In the mean time, the presence of transport system has become also inaccessible because of attitude of transport service providers or people who work in the operational of transports. Regulation made and applied by transport providers also often perpetuates inaccessibility. Olifer (1993) tells his experience when he went to Washington, D. C., to attend a disability conference in 2000. Since he is a wheelchair user, he needed to prebook a seat with enough legroom to sit safely and comfortably. However, an answer he received was “It’s not allowed”, “IATA regulations don’t permit it”, “It’s up to the Captain”, “We don’t know how the plane will be loaded”, “You’re not allowed to block exits”, “We don’t know what plane we will be using”. (Olifer and Gordon,).
The next, according to Olifer, airport’s regulation has also restricted independence of disabled people. Olifer’s experience indicates that airport doesn’t allow wheelchair users to use electric wheelchair in the airport after checking in. When he checked in in
Olifer experience might represent other disabled’s experience fighting with inaccessible transport. And, unfortunately, those kinds of unpleasant travel experiences have restricted disabled people to use transport service (Heiser, 1995). Simply, it is not because disabled people do not want to go, but because disabled people neither can use nor can get access to such kind of transport (Finkelstein, 1994).
Further to Finkelstein’s assertion, the fact on the inaccessible transport for disabled people has given large contribution toward creation of social barrier to fully participate in the social live. Comes from a simple understanding that transport is always about a bad and unpleasant experience, disabled people have definitely become reluctant to travel or mobile, and it means that they have been indirectly isolated from the whole of social live. This is what Finkelstein (1994) mentions as “cultural immobilization of disabled people”. Ironically, it happens and is perpetuated in the modern society when freedom of movement is liberated and becomes an important factor. The evidence is that most of transports are designed and built in the normal bases and it means there is an understanding that the user would be normal (Finkelstein, 1994).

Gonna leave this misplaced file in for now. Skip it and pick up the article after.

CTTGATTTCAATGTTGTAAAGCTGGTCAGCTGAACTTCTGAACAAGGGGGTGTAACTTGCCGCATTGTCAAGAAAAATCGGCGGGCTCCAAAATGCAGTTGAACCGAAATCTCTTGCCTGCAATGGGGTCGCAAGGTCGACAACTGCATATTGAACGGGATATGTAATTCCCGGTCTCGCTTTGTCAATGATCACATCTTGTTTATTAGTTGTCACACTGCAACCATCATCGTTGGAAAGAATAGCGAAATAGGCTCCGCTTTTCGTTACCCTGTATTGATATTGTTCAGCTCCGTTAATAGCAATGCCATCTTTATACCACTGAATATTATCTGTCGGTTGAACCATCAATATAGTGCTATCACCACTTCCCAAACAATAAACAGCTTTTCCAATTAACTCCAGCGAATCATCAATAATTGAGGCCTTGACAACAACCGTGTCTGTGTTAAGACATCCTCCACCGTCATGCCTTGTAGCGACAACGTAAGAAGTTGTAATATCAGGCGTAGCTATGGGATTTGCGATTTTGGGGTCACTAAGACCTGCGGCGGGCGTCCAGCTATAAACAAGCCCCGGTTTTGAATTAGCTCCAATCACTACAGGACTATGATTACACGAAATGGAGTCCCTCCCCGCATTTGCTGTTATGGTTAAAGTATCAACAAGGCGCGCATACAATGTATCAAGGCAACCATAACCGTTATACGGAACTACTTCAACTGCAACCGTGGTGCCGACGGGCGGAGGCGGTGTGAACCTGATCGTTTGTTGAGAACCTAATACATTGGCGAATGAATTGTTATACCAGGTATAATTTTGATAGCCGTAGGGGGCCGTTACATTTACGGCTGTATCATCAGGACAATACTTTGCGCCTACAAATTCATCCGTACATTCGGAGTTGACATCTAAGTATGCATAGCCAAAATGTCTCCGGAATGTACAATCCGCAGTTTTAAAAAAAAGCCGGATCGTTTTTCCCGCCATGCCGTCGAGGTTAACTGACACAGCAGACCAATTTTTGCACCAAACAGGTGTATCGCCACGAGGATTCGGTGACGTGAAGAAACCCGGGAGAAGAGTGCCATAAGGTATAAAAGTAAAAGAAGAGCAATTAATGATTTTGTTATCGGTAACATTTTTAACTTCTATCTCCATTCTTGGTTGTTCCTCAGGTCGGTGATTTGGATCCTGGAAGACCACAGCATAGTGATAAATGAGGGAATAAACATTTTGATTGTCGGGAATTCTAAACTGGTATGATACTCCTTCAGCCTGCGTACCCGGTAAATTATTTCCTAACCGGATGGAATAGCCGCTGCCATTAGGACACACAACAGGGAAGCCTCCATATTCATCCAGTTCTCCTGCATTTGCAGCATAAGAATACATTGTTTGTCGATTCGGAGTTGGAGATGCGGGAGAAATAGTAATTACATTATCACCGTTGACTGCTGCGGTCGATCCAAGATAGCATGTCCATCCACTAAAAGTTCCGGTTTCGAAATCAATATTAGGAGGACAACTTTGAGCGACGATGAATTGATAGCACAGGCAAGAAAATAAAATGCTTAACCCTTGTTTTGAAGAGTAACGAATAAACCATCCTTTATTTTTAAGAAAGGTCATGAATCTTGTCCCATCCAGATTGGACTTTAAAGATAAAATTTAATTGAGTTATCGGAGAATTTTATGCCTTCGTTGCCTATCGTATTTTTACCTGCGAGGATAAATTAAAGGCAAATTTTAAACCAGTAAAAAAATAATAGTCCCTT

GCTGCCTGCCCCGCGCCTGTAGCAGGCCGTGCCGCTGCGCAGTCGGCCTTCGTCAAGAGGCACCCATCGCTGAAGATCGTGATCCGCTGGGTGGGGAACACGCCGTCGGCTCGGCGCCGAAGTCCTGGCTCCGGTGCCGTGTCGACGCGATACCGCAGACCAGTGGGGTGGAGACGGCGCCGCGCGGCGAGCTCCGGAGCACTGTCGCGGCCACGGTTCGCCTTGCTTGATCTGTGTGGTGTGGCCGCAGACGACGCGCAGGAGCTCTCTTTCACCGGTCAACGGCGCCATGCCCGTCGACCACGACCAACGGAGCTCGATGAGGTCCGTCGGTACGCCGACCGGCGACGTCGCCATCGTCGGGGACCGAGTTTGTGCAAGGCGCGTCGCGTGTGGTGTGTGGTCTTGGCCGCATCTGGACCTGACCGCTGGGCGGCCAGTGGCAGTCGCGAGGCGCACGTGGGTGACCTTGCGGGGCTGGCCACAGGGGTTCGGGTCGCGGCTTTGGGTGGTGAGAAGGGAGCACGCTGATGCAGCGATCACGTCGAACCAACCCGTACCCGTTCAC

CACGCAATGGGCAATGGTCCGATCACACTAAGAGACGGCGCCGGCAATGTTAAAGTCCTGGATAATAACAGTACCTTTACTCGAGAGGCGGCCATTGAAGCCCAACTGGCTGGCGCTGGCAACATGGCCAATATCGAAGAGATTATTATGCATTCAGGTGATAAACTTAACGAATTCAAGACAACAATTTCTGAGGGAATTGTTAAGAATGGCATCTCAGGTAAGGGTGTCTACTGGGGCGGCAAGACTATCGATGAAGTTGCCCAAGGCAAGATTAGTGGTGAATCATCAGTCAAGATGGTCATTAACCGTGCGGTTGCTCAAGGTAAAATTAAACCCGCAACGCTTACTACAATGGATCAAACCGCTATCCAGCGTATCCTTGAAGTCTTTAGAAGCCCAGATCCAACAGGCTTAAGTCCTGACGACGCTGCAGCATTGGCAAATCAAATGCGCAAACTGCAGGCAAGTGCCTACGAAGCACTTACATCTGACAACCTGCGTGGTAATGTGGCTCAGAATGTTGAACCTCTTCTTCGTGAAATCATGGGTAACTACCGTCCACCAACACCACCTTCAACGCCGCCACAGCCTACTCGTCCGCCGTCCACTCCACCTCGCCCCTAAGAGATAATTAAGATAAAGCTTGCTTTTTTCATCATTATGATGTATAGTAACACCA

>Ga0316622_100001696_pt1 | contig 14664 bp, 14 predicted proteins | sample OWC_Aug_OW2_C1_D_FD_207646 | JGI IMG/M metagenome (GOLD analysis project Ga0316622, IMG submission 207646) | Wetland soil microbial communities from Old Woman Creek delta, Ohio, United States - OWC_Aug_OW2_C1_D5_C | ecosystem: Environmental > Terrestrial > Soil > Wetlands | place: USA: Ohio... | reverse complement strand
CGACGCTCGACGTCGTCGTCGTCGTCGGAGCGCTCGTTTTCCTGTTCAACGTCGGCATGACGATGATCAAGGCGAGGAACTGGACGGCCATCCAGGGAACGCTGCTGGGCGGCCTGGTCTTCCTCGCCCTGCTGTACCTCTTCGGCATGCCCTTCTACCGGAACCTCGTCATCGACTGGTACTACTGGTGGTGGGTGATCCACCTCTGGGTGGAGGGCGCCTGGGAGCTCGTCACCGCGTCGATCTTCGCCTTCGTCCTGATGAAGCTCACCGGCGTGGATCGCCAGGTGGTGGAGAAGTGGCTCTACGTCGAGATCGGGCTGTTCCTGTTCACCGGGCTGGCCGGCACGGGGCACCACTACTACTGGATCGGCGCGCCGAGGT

How transport accessibility affects live of disabled people would not become a question. Since getting to work, education, health service, socialization and any other aspect of live is reliant to mobility, and disabled people are restricted their mobility by inaccessible transport, therefore, it is clear that the presence of inaccessible transport has also directly becomes barrier for them to gain such basic needs (Heiser, 1995 and Finkelstein, 1994). In an other word, lack of transport access has restricted disabled people from wider inclusion. A transport research report written by Jolly, Priestley and Matthews (2006) gives evidence on how inaccessible transport has influenced it. The headline of the finding says:
· 23% of those actively seeking employment had turned down a job offer
· 23% had turned down a job interview,
· 20% found it difficult or impossible to get the healthcare they needed
· 15% were unable to collect prescriptions
· 50% of those who do not see family and friends as often as they would like state inaccessible transport as the reason.
· 18% had missed a special birthday party
· 12% had missed a wedding or funeral
· 27% said inaccessible transport restricted their leisure pursuits
Resource: Transport Research Report by Jolly, Priestley and Matthews (2006).
Overall, the headline of finding above can be referred as strong evidence that access of transport becomes a strong and important factor toward the wider inclusion for disabled people. Therefore, failure of providing access to public transport for disabled people will perpetuate the exclusion of disabled people from social live.
It is inevitable that problem on getting access for disabled people doesn’t stop in the area of public transport. Housing, as the smallest area of disabled’s mobility and activity has also become one of the main issue under accessibility. Everyone would agree that dwelling is not only a matter of place to stay and take shelter, but rather as a smallest area in which people begin to socialize with other and achieve their self actualization. In this matter, what disabled need is housing which support their independence (Fielder, 1991). He said that:
“Increasingly, disabled people were rejecting the traditional attitudes and expectations that result in special, different and lesser living arrangements. They sought instead independent and ordinary lifestyles - including a home, a job and a family - not just for a particularly tenacious, extraordinary or privileged few, but for people with all kinds and degrees of disability. Disabled people wanted access to, and enablement for, the same range of opportunities and responsibilities as their able bodied peers (Fielder, 1991).”